I've just watched John Sturges "Bad Day At Black Rock" (or lets be honest--John Sturges and Millard Kaufman and Don McGuire's and Spencer Tracy's "Bad Day At Black Rock"--for no finished movie is anything less then the creation of the director and star and writer, or rather no finished GOOD movie is)--anyway, I just finished watching it and am having mixed feelings about what is generally regarded as a classic. But I'll get to that in a minute.

First of all, why did I choose to watch BDABR on this particular Sunday morning? Because yesterday I found a very interesting audio commentary that director John Sturges did shortly before his 1992 death for a Laser Disc remastering of the movie. Apparently the commentary hasn't made it onto any subsequent DVD of the movie and it was rescued by a slightly cranky chap who has a wonderful blog containing edited commentaries by directors called "Filmschoolcommentaries".
(I've posted parts one of the Sturges commentary on BDABR above). Sturges has a great, raspy, cigarette-laden directors voice and, much like Anthony Mann, speaks in definitive, clear and unambiguous terms. No bullshitting around for these guys! I love how he refers to the actors as "the players" and his obvious respect and affection for "Spence" is quite moving--especially given how difficult and troublesome the actor had become at this point in his career/life.

But the film has left me a little underwhelmed for some reason. While I admire the widescreen photography (in the commentary Sturges is defensive about his use of it as it was considered a strange choice at the time for a non-epic), I also see it as an impediment at times. Often I want to get out of the wide master and see the eyes of the actors looking at each other, but the cuts come infrequently and the coverage is never as close as I'd like it to be. For a movie that's about silence, tension and people sizing each other up, the arms-distance POV feels frustrating. And Andre Previn's score does the film no favors at all--it's invasive and hysterical like an alcoholic cousin at a family gathering who you wish would stop ruining potentially nice moments. Which brings me to the very strange non-existent alternate version of BDABR--namely the Don Siegel directed, Allied Artists produced one. According to Siegel's autobiography, he read Don McGuire's original script before it was set up at Metro and was dying to do it. Siegel, at the time, was a sort of big fish at a sort of small pond and he approached Allied Artists head Steve Brody with the script. (Brody has previously told Siegel that if he found something he wanted to do he'd give him carte blanche). To Siegel's everlasting chagrin, Brody turned him down after reading the script thus causing Siegel to lose out on what certainly would have been his first truly outstanding film.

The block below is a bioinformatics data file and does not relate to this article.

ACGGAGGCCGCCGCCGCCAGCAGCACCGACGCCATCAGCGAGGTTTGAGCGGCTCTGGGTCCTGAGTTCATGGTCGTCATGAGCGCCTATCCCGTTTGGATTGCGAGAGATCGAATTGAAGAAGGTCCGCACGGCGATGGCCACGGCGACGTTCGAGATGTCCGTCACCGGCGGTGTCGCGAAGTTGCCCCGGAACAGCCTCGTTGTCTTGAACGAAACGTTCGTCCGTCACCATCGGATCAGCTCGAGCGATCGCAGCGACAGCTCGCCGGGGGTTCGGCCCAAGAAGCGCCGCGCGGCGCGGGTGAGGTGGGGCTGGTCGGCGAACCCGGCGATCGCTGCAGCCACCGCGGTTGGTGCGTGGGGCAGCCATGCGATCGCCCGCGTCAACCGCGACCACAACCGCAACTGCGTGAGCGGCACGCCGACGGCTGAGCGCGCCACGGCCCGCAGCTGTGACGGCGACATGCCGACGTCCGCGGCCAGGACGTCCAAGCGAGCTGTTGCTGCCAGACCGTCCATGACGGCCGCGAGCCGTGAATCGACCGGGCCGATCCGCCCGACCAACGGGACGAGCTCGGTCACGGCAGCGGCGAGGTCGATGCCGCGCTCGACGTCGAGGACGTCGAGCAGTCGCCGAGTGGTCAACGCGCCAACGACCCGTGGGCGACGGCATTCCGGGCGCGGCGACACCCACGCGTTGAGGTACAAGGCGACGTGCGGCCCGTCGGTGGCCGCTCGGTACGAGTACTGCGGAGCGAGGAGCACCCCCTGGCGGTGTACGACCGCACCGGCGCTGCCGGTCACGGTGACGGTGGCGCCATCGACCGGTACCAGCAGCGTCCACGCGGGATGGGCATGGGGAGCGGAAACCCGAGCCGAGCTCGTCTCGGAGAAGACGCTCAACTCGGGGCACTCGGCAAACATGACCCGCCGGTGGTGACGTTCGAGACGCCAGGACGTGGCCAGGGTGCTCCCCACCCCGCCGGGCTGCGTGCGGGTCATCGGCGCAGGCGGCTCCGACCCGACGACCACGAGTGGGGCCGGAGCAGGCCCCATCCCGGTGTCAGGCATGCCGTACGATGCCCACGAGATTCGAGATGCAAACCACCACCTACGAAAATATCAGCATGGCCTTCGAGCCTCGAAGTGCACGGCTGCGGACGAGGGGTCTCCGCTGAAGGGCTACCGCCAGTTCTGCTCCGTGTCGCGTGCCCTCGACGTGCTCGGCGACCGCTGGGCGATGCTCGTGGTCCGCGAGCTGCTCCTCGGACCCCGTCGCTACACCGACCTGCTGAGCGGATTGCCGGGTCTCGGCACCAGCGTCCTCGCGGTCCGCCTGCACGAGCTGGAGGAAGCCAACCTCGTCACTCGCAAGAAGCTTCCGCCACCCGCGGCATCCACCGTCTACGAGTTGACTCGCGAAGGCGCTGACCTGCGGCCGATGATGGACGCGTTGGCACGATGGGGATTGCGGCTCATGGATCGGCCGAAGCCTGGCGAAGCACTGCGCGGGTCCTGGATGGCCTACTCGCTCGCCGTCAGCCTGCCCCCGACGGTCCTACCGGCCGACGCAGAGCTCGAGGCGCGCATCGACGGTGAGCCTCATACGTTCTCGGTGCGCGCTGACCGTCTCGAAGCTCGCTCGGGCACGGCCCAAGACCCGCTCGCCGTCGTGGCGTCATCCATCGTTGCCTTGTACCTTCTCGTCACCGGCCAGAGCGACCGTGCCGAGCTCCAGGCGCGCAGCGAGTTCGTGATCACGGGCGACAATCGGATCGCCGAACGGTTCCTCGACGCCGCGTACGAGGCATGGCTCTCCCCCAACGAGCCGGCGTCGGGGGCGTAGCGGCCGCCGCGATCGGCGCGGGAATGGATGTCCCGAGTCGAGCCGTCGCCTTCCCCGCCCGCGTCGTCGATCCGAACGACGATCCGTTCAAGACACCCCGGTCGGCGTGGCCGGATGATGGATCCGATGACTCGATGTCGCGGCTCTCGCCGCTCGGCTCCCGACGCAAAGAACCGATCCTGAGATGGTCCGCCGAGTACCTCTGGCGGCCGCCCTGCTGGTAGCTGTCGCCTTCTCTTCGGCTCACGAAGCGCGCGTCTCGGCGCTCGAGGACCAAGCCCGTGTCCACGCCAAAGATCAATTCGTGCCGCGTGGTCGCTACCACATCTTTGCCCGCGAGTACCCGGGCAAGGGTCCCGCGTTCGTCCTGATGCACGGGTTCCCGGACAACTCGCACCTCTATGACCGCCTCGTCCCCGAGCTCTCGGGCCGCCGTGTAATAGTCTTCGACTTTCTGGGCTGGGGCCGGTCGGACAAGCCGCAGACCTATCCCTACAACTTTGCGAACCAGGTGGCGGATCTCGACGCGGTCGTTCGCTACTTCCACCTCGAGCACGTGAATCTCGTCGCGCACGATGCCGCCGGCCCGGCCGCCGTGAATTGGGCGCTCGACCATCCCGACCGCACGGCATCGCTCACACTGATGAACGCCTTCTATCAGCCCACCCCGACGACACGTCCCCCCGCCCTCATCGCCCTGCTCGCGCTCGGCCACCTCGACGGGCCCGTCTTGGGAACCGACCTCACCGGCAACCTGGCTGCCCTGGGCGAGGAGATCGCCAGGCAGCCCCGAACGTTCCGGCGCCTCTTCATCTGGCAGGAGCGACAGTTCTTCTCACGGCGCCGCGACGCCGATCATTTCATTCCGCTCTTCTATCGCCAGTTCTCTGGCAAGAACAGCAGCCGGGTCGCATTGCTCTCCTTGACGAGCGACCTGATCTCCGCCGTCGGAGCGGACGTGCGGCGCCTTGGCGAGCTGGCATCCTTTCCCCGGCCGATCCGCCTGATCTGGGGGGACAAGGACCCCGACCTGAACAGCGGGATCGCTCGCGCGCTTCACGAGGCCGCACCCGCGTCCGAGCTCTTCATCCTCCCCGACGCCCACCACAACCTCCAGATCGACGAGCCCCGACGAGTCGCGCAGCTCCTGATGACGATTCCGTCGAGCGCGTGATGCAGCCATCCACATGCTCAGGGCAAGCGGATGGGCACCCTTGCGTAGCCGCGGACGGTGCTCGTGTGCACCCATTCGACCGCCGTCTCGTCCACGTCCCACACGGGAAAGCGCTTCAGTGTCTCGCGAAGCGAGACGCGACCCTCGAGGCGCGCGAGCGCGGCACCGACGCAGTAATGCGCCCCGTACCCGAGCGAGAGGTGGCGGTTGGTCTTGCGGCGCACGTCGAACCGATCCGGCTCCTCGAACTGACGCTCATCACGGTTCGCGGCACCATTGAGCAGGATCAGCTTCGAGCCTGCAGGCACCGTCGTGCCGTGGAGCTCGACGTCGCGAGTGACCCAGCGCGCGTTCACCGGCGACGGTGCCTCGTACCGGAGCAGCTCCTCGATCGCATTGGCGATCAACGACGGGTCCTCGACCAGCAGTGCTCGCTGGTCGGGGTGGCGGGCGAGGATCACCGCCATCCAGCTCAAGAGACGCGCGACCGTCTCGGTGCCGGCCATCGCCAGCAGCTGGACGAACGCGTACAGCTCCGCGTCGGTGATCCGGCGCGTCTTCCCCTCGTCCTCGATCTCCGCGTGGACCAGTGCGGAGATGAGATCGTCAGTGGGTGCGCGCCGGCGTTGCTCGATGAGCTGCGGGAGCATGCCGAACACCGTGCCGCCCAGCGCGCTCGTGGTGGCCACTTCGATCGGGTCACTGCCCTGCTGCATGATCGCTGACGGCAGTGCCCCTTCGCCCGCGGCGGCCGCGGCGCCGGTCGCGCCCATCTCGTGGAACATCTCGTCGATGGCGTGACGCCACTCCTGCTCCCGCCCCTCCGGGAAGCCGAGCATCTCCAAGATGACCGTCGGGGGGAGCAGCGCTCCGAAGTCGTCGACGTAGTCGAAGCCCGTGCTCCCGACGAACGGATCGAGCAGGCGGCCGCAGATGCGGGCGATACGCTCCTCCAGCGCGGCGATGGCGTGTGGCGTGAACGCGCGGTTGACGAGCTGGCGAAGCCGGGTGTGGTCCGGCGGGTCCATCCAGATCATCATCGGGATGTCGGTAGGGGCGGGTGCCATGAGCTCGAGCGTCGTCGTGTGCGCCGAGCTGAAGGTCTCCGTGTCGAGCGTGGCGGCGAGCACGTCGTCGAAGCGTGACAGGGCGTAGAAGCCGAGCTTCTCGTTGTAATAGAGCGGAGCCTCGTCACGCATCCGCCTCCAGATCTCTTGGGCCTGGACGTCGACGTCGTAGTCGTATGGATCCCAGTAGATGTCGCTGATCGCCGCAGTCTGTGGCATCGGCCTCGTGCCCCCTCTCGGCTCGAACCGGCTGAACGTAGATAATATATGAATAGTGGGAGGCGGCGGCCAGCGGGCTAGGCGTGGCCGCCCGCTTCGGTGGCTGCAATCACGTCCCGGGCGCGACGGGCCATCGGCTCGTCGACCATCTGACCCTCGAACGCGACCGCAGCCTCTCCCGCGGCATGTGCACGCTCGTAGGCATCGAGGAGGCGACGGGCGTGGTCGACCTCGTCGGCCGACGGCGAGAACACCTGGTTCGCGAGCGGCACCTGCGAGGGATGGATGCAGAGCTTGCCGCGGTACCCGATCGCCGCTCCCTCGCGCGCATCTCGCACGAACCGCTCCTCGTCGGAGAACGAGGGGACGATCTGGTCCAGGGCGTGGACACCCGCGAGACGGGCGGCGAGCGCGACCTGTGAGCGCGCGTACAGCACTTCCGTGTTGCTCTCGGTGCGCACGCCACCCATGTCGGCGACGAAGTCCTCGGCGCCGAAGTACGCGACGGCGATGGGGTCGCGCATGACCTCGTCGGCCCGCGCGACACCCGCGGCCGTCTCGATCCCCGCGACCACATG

What would the Don Siegel BDABR have been like? Its easier to answer this in terms of what it would not have been like. It would not have been in widescreen. And it would not have been in color. It would have been faster paced (not necessarily a good thing) and it would have been tightly covered and edited (probably better for viewing today). It's crisp black and white photography would have lent a touch of noir to the dusty California town, possibly giving the emptiness of the environment a little more reality (the clutch of shacks that make up the town feel very set-dressed to me in all their Metro-Color perfection). I don't know what might have replaced Andre Previn's score, but possibly nothing might have. A music-free BDABR would have been quite stark and effective (Sturges discusses in the above interview how they briefly thought of going this route but decided the idea was "ridiculous"). It would have been a grittier, more "B" version which might have suited the nastiness of the town. But the big problem with the Siegel BDABR would have been the cast. For instead of Tracy, you'd have Kevin McCarthy as the stranger with one arm who comes to town. Instead of Borgnine you'd have Neville Brand. Instead of Walter Brennan you'd have Gabby Hayes. And instead of Lee Marvin, you'd have Walter (not yet Jack) Palance. Not the worst cast in the world, but not of the level that MGM--still the host to "more stars than in the heavens"--was able to commandeer. Siegel also had the opportunity to direct "The Godfather" years later but on that occasion he was the one who turned it down. In his book, he had the grace to add that it was lucky for Paramount that he did.

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